Delayed graft function (DGF), defined as persistent renal failure that requires dialysis within the first week after kidney transplantation, occurs commonly after cadaveric renal transplantation (CRT). This has important implications for long-term outcome because the 1-year allograft survival rate is significantly reduced when DGF occurs. The mechanisms contributing to the development of DGF are not well established. However, several lines of evidence indicate that excess renin system activity, in both the cadaver kidney donor and recipient, contributes importantly to the pathogenesis of DGF. If this hypothesis can be verified in clinical studies, then pharmacologic agents that interrupt the renin-angiotensin system (eg, type 1 angiotensin II receptor blockade, angiotensin converting enzyme inhibition, and β-adrenergic blockade) in the donor and recipient might significantly improve the outcome of cadaveric renal transplants.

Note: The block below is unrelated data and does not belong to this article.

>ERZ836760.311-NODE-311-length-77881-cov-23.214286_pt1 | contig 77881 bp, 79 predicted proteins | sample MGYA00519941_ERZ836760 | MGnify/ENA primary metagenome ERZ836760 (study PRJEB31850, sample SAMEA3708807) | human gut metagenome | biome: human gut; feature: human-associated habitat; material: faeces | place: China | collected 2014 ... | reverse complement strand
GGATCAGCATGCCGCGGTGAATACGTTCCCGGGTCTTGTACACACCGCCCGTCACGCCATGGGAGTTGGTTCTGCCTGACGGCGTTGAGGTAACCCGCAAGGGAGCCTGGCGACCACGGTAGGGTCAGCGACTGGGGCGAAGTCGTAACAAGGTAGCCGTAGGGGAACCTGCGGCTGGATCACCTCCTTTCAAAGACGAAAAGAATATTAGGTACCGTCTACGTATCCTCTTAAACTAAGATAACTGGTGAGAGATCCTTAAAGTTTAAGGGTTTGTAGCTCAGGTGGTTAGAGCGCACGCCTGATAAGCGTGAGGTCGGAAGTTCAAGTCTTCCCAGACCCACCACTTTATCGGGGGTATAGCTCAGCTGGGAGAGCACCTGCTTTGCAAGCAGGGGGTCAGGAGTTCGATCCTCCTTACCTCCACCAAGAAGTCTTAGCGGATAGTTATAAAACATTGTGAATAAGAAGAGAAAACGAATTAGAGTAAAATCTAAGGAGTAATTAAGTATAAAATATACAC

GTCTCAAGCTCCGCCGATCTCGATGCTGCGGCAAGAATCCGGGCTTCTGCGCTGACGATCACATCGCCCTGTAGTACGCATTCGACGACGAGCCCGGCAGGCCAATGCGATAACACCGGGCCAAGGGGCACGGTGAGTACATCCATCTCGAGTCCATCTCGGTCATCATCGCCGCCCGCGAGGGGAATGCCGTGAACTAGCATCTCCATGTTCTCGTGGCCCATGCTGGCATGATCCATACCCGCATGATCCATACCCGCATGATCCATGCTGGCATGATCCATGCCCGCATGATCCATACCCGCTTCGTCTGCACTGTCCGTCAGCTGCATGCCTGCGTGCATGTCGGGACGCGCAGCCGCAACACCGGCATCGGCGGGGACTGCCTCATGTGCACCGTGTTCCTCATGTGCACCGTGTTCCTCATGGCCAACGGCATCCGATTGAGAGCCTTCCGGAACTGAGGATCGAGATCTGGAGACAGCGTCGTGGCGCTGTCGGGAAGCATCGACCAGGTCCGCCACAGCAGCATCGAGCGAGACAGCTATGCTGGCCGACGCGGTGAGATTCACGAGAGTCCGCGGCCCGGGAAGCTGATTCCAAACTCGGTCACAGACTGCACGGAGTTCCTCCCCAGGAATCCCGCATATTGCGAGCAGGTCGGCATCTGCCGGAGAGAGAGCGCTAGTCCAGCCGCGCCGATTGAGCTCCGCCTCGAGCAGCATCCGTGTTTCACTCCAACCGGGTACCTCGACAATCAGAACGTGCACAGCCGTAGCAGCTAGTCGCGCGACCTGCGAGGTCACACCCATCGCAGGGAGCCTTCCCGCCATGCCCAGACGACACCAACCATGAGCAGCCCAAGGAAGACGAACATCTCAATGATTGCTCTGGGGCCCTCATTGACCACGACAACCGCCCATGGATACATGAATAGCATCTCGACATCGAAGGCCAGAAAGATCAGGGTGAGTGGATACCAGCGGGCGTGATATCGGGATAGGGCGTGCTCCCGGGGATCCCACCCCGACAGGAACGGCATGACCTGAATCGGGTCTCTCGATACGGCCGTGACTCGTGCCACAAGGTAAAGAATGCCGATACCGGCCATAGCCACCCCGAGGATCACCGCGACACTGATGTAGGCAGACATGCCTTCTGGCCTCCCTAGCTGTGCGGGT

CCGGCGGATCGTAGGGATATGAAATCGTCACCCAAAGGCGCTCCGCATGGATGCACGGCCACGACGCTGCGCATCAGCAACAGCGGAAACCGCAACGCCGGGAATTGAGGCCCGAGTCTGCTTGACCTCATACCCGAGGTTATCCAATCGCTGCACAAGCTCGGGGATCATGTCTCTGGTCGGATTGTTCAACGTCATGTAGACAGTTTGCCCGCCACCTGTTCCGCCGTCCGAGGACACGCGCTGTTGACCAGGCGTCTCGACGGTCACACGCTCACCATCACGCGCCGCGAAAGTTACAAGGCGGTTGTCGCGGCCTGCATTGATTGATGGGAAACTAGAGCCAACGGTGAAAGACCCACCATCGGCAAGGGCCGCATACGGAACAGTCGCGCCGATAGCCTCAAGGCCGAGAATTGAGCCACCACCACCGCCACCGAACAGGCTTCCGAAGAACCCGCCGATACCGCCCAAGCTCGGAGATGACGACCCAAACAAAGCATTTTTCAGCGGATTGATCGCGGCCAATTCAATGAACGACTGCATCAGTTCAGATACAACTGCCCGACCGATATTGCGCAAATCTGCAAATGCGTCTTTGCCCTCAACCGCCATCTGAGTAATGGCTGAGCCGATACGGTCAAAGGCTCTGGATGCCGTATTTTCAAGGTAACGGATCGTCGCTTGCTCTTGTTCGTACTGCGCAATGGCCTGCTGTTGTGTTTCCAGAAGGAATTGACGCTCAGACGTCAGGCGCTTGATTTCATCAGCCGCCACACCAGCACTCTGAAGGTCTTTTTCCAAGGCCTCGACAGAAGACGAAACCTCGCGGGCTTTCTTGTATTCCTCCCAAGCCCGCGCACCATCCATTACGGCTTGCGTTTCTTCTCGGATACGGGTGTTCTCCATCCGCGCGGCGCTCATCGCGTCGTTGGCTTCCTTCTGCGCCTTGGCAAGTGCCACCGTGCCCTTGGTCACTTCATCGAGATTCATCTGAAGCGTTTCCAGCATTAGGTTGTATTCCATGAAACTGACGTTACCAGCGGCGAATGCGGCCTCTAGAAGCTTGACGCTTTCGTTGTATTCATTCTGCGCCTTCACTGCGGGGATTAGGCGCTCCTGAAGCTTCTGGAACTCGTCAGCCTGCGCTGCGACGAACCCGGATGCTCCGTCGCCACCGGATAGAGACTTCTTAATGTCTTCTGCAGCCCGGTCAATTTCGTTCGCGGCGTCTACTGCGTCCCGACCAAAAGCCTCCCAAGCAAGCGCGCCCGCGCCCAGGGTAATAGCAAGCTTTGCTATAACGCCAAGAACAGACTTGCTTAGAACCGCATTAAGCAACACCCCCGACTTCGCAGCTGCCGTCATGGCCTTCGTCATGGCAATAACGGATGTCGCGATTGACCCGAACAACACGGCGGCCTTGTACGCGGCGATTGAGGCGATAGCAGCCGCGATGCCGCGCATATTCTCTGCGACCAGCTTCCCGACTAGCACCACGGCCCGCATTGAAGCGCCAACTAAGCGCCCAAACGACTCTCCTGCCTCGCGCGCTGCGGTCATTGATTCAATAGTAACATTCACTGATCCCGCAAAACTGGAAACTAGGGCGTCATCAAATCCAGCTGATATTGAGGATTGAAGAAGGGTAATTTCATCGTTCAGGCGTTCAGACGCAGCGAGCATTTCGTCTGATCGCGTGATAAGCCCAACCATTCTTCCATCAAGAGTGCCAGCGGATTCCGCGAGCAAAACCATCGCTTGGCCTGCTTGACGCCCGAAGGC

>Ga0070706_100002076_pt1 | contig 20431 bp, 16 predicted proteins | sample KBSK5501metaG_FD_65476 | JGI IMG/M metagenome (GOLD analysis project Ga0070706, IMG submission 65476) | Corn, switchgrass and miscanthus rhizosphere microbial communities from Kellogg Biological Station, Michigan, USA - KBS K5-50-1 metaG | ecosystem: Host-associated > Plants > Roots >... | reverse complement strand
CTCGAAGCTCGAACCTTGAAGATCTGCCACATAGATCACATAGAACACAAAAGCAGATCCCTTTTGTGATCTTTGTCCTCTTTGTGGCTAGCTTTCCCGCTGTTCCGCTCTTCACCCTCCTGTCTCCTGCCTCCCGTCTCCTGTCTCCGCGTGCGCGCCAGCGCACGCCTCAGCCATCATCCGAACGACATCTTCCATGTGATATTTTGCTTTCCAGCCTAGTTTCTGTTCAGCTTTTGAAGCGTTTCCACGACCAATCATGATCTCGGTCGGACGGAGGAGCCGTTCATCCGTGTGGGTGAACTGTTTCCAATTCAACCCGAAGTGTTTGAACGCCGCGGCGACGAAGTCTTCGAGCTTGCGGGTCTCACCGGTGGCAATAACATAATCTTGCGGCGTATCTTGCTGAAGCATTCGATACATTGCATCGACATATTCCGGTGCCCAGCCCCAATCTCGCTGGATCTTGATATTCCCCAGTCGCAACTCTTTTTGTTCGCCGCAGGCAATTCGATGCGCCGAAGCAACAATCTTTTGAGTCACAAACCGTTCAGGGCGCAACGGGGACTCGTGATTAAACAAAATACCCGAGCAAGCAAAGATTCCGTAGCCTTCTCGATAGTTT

ASJC Scopus subject areas
- Internal Medicine